I was disappointed to read that NYCC have decided that building a new bridge in Tadcaster is not an option.
I may be wrong but I thought it was originally built in 1704. So the question is more than 300 years later, is this type of bridge suitable for our current climate?
When Backbarrow in Cumbria flooded in early December the flooding was worse than in 2009, even though the river level was lower. Reason - the newly built bridge held up this time acting as a very efficient dam and flooding more properties.
The Cumbrian Authority did not listen to the pleas of the local businesses at the time. The pretty bridges must be kept at all costs.
I found a report on the internet about the Cumbrian floods of 2009. All the flooding appeared to be on one side of a bridge but not the other.
However I have never read anywhere that bridges themselves are the cause of floods.
It does not make sense to me that NYCC have to make a decision in isolation. The problem should be addressed by the Department of Environment.
Where bridges are found to be unfit for the purpose in 2016 - in that they do not allow water to flow through quickly enough - then common sense would dictate that they should be replaced when destroyed by a bridge that allows water to continue to flow.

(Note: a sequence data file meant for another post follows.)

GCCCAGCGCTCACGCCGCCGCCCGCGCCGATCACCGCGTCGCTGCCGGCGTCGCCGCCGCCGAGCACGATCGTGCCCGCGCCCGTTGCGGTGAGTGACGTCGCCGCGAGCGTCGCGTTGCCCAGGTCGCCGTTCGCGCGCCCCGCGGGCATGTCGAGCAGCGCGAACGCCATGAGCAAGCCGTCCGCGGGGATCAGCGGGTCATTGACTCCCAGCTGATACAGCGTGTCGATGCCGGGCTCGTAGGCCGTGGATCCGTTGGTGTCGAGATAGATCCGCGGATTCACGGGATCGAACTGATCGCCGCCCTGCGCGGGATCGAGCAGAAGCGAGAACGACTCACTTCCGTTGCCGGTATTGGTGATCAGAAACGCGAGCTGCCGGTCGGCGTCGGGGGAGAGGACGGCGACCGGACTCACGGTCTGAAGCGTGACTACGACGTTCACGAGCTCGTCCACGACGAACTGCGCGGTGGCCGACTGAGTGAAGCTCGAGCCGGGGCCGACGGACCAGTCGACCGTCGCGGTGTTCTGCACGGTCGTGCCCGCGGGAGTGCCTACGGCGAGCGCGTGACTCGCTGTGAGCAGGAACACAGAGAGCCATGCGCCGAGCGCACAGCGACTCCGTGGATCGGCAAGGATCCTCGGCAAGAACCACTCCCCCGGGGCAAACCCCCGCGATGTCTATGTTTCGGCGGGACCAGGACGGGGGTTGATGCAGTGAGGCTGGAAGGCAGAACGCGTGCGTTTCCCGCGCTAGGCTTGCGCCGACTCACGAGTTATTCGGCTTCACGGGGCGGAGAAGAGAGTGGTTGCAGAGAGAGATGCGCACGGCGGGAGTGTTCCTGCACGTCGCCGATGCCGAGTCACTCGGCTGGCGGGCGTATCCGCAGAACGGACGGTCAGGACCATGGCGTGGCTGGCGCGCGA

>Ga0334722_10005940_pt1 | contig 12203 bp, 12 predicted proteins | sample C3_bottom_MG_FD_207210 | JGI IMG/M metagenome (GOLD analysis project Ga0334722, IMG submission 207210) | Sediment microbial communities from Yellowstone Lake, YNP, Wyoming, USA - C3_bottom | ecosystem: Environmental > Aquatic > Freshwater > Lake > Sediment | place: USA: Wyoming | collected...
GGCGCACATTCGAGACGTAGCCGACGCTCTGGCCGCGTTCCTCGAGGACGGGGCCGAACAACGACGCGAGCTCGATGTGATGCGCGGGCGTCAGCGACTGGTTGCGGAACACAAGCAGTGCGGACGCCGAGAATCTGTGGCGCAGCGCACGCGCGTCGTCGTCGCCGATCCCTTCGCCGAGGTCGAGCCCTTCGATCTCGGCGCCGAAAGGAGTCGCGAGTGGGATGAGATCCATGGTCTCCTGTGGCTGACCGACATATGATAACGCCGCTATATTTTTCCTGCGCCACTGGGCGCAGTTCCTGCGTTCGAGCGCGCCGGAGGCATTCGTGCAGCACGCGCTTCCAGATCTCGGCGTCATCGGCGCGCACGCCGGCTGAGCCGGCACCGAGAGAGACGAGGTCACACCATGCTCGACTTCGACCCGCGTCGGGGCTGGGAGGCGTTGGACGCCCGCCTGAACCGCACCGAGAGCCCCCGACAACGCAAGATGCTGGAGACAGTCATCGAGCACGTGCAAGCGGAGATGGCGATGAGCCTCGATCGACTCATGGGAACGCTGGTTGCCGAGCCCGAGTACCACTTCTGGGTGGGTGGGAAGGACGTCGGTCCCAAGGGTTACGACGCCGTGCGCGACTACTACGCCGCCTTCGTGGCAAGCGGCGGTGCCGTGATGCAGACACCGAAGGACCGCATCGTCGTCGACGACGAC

Simply rebuilding will not solve any flooding problems.
Since we are still a member of the EU at this moment in time, surely our Government could apply for a grant to help our country out in its hour of need. Probably with the delicate negotiations going on our present Government would prefer to deny we need any help.
Still it is nice to know that even though we are still being austere there is still enough money around to be sent up in smoke.
I refer to the New Year’s Eve fireworks in London which were televised to the nation.
Sutton Grange Close, Harrogate